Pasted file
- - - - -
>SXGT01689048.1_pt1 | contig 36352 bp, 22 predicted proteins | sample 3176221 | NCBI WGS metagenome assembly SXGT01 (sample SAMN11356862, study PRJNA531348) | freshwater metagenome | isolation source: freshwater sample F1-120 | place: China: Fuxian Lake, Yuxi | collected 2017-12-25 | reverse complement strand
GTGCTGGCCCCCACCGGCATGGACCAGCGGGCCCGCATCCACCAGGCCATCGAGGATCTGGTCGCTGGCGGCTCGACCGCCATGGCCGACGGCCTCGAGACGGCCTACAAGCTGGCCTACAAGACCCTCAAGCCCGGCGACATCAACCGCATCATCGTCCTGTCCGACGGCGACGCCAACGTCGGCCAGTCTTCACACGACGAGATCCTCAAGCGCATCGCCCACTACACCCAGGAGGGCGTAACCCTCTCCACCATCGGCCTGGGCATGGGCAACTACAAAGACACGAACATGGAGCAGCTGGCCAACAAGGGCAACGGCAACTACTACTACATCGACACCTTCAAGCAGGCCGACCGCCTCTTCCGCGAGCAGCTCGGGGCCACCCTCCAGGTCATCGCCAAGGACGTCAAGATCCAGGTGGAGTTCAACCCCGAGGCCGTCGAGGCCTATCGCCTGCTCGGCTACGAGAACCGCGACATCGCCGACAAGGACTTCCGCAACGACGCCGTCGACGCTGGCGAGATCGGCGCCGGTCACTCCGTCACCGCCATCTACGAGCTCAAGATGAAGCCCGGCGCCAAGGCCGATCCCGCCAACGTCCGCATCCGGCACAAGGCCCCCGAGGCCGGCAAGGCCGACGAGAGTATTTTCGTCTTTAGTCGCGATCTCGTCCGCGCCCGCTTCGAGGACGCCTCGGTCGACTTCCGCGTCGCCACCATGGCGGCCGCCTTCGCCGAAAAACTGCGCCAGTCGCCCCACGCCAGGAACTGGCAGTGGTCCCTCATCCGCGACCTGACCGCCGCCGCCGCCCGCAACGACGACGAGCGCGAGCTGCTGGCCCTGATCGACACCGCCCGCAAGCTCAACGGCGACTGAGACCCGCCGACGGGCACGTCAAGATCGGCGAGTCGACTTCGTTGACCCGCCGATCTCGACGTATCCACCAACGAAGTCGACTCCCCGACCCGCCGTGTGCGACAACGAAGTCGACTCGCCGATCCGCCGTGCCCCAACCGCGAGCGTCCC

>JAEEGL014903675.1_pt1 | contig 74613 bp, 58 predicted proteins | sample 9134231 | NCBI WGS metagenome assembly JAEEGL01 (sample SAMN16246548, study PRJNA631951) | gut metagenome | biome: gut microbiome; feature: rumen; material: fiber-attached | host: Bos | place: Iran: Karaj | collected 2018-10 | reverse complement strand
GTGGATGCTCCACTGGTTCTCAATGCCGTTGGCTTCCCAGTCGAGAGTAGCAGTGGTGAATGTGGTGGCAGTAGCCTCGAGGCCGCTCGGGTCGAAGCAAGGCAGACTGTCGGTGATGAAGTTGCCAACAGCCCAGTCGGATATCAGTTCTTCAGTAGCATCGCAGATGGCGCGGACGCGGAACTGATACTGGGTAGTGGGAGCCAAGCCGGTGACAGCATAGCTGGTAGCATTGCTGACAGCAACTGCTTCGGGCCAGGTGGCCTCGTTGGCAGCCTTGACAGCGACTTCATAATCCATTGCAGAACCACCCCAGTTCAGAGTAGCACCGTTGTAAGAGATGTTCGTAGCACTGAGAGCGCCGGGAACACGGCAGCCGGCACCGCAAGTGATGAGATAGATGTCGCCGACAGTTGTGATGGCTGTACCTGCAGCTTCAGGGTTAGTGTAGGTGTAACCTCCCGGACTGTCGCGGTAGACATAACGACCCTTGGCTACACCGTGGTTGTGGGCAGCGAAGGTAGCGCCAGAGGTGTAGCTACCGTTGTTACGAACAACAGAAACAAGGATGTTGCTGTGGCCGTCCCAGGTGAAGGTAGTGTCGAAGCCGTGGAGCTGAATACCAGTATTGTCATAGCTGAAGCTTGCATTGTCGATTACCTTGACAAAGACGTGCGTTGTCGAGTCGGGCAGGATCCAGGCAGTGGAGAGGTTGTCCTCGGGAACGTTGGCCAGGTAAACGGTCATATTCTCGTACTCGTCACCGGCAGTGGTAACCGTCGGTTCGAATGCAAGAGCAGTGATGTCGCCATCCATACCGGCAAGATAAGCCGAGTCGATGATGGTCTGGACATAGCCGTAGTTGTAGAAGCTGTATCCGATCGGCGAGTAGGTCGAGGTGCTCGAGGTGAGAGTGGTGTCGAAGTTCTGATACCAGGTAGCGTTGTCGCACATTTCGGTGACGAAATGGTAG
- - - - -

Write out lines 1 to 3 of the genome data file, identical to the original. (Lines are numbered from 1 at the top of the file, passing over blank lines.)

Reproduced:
>SXGT01689048.1_pt1 | contig 36352 bp, 22 predicted proteins | sample 3176221 | NCBI WGS metagenome assembly SXGT01 (sample SAMN11356862, study PRJNA531348) | freshwater metagenome | isolation source: freshwater sample F1-120 | place: China: Fuxian Lake, Yuxi | collected 2017-12-25 | reverse complement strand
GTGCTGGCCCCCACCGGCATGGACCAGCGGGCCCGCATCCACCAGGCCATCGAGGATCTGGTCGCTGGCGGCTCGACCGCCATGGCCGACGGCCTCGAGACGGCCTACAAGCTGGCCTACAAGACCCTCAAGCCCGGCGACATCAACCGCATCATCGTCCTGTCCGACGGCGACGCCAACGTCGGCCAGTCTTCACACGACGAGATCCTCAAGCGCATCGCCCACTACACCCAGGAGGGCGTAACCCTCTCCACCATCGGCCTGGGCATGGGCAACTACAAAGACACGAACATGGAGCAGCTGGCCAACAAGGGCAACGGCAACTACTACTACATCGACACCTTCAAGCAGGCCGACCGCCTCTTCCGCGAGCAGCTCGGGGCCACCCTCCAGGTCATCGCCAAGGACGTCAAGATCCAGGTGGAGTTCAACCCCGAGGCCGTCGAGGCCTATCGCCTGCTCGGCTACGAGAACCGCGACATCGCCGACAAGGACTTCCGCAACGACGCCGTCGACGCTGGCGAGATCGGCGCCGGTCACTCCGTCACCGCCATCTACGAGCTCAAGATGAAGCCCGGCGCCAAGGCCGATCCCGCCAACGTCCGCATCCGGCACAAGGCCCCCGAGGCCGGCAAGGCCGACGAGAGTATTTTCGTCTTTAGTCGCGATCTCGTCCGCGCCCGCTTCGAGGACGCCTCGGTCGACTTCCGCGTCGCCACCATGGCGGCCGCCTTCGCCGAAAAACTGCGCCAGTCGCCCCACGCCAGGAACTGGCAGTGGTCCCTCATCCGCGACCTGACCGCCGCCGCCGCCCGCAACGACGACGAGCGCGAGCTGCTGGCCCTGATCGACACCGCCCGCAAGCTCAACGGCGACTGAGACCCGCCGACGGGCACGTCAAGATCGGCGAGTCGACTTCGTTGACCCGCCGATCTCGACGTATCCACCAACGAAGTCGACTCCCCGACCCGCCGTGTGCGACAACGAAGTCGACTCGCCGATCCGCCGTGCCCCAACCGCGAGCGTCCC

>JAEEGL014903675.1_pt1 | contig 74613 bp, 58 predicted proteins | sample 9134231 | NCBI WGS metagenome assembly JAEEGL01 (sample SAMN16246548, study PRJNA631951) | gut metagenome | biome: gut microbiome; feature: rumen; material: fiber-attached | host: Bos | place: Iran: Karaj | collected 2018-10 | reverse complement strand